Our approach to nutritional rehabilitation has been employed for more than 20 years in our Partial Hospitalization Program (PHP) and Adolescent Residential Program (ARP) in Ohio and more recently in two programs in New York. The Ohio PHP is for adults and combines 35 hours per week (11:30 am - 6:30 pm, 5 days-a-week, 7 hours-aday) of programmatic treatment with the option of independent dormitory-style living outside of program hours at no additional cost. The average age for those admitted to the PHP is 25.7 years (range: 18-67 years old). The ARP is 24 hours a day, 7 days-a-week; however, patients are often stepped down to fewer days near discharge based on clinical need and parent availability for monitoring. The average age for adolescents is 15.5 years (range: 9-17 years). Both programs follow a well-established evidence-based enhanced cognitivebehavioral treatment model that integrates individual, group, and family therapy [4-8]. The nutritional rehabilitation component of our structured approach, sometimes referred to as “mechanical eating,” has been described earlier for outpatient treatment [9,10]. Because of its meticulous attention to detail, the use of Calories (rather than the exchange system) and the reliance on commercially available packaged meals, our current approach to meal planning has been the subject of some controversy, although to our knowledge, not in the written literature. Thus, we will try to anticipate and address possible concerns that could be raised about certain aspects of this highly effective approach to nutritional rehabilitation.
The ultimate nutritional goals in the treatment of eating disorders are to help patients: 1) achieve and maintain an appropriate body weight, and 2) become more relaxed about the process of eating evidenced by eating a wide variety and enough food without guilt or resorting to dangerous compensatory behaviors. Most nutritional programs recognize the importance of encouraging regular eating patterns and incorporating previously avoided foods into the food plan. One of the first steps in this process is nutrition education with particular emphasis on dispelling myths about food and eating that are typical of those suffering from eating disorders . The response to accurate information about eating and weight is central to mapping the proper course of treatment that addresses motivational impediments to change. Food, eating and weight are highly emotionally charged topics and failure to present a clear rationale behind the approach to nutritional rehabilitation can seriously impede motivation to change.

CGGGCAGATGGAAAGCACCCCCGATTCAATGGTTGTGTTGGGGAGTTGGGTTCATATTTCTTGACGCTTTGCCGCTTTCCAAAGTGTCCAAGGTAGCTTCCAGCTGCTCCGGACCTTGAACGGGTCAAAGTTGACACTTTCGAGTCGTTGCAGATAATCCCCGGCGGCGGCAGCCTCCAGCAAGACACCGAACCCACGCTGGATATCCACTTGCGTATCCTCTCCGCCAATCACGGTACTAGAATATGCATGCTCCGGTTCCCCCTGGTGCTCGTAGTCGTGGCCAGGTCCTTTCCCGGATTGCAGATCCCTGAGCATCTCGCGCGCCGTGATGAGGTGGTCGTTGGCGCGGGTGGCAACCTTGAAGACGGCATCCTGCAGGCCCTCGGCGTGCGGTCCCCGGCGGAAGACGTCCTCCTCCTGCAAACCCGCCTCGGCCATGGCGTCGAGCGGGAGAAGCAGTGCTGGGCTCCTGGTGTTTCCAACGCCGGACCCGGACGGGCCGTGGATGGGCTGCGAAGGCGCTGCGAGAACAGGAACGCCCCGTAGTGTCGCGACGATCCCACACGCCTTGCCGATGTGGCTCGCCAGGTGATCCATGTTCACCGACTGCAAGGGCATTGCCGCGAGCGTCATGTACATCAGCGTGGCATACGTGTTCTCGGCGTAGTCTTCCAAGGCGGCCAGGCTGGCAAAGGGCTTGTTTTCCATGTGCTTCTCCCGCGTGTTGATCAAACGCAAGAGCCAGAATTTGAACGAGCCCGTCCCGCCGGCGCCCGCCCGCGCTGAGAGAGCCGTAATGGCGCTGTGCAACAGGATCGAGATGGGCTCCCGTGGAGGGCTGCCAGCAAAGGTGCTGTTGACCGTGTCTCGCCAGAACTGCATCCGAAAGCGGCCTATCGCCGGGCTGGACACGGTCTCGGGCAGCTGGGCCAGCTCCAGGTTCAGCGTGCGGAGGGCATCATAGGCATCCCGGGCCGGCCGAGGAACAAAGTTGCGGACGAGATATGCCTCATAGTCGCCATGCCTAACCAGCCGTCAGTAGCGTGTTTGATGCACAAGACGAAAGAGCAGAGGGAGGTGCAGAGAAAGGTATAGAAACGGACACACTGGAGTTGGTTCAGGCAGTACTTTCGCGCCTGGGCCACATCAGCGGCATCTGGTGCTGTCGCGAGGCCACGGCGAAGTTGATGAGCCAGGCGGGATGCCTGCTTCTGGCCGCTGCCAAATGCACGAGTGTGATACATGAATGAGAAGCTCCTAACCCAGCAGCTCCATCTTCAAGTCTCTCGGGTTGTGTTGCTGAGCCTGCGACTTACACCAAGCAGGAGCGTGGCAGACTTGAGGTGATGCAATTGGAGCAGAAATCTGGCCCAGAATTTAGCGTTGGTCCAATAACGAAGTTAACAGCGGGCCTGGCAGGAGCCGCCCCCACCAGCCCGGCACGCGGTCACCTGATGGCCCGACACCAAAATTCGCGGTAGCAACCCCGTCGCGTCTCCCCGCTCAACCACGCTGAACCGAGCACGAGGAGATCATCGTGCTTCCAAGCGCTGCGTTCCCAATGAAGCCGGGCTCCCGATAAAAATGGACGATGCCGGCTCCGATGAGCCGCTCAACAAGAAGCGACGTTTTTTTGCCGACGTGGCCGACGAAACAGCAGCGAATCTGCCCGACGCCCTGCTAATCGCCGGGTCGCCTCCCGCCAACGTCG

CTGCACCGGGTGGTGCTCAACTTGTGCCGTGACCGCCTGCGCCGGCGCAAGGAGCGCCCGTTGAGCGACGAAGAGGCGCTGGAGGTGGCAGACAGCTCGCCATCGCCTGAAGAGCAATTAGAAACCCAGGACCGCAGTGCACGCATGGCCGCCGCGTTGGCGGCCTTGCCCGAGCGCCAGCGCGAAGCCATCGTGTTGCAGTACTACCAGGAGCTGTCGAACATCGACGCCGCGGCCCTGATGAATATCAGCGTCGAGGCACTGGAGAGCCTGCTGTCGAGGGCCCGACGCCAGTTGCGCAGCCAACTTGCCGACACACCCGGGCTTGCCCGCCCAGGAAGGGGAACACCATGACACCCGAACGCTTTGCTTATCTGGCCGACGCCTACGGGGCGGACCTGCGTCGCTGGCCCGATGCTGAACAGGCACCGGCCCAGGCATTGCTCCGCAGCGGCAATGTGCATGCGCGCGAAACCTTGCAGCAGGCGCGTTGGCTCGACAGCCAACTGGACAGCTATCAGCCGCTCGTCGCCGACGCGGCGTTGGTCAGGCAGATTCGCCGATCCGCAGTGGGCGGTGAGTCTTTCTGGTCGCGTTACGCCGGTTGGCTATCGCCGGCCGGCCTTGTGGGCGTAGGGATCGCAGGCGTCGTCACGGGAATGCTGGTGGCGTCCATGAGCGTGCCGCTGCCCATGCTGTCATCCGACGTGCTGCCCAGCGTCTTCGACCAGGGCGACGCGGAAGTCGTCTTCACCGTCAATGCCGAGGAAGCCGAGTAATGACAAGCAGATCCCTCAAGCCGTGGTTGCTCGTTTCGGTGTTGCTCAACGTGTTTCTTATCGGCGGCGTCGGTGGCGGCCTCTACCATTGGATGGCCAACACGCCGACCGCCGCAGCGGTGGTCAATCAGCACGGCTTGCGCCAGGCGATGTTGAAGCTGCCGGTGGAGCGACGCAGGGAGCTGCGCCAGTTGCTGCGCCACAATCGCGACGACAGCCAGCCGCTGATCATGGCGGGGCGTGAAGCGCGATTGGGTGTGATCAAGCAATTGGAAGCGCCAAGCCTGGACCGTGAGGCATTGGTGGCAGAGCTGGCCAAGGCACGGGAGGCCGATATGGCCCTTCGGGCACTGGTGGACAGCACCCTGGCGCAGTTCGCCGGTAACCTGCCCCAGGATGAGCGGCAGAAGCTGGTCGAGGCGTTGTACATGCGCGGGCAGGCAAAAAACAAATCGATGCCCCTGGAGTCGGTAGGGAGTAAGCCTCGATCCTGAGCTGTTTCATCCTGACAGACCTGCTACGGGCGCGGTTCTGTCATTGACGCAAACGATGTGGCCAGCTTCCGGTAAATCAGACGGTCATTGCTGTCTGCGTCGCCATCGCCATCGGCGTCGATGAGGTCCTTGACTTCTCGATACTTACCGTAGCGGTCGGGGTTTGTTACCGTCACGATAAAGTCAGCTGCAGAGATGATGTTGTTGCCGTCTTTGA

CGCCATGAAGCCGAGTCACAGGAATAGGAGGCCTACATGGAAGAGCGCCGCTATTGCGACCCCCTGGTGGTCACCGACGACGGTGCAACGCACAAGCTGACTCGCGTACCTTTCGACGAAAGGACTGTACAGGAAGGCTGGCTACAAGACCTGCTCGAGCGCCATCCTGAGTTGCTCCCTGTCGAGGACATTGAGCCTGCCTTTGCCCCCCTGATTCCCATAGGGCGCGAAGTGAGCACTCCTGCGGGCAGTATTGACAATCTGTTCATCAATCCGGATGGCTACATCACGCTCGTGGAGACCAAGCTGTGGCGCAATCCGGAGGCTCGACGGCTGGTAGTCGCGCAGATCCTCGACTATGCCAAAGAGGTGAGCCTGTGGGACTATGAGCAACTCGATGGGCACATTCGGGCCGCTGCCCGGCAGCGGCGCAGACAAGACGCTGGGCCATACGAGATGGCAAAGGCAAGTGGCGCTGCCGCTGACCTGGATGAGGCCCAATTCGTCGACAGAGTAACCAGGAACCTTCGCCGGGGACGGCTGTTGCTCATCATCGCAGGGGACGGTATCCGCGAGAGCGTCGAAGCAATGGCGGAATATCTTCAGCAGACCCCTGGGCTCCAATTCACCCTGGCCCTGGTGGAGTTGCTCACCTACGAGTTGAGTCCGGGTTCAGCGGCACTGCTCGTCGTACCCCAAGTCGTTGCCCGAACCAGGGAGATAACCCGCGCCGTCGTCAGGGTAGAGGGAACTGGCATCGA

Different systems employed for food intake and meal planning
In a review of feeding methods used in inpatient treatment of AN, Hart and colleagues  reported that the most common protocol was nasogastric feeding and food followed by high-energy liquid supplements and food. In a separate review, Garber et al.  found that meal-based approaches and nasogastric plus oral intake were both common in inpatient treatment settings and that both can administer higher Calorie levels safely in mildly or moderately malnourished patients. Most inpatient programs for anorexia nervosa rely upon meals alone for energy intake; however, a significant proportion either combines meals or meal supplements with nasogastric feeding . A minority rely upon total parenteral nutrition for weight restoration. There is some evidence for the success of non-hospital treatment settings in weight restoration; however, most of the studies published provide insufficient detail in the description of the nutritional rehabilitation program to allow replication in other settings . An important consideration in describing nutritional rehabilitation for AN as well as other eating disorders is the system for planning and implementing meals.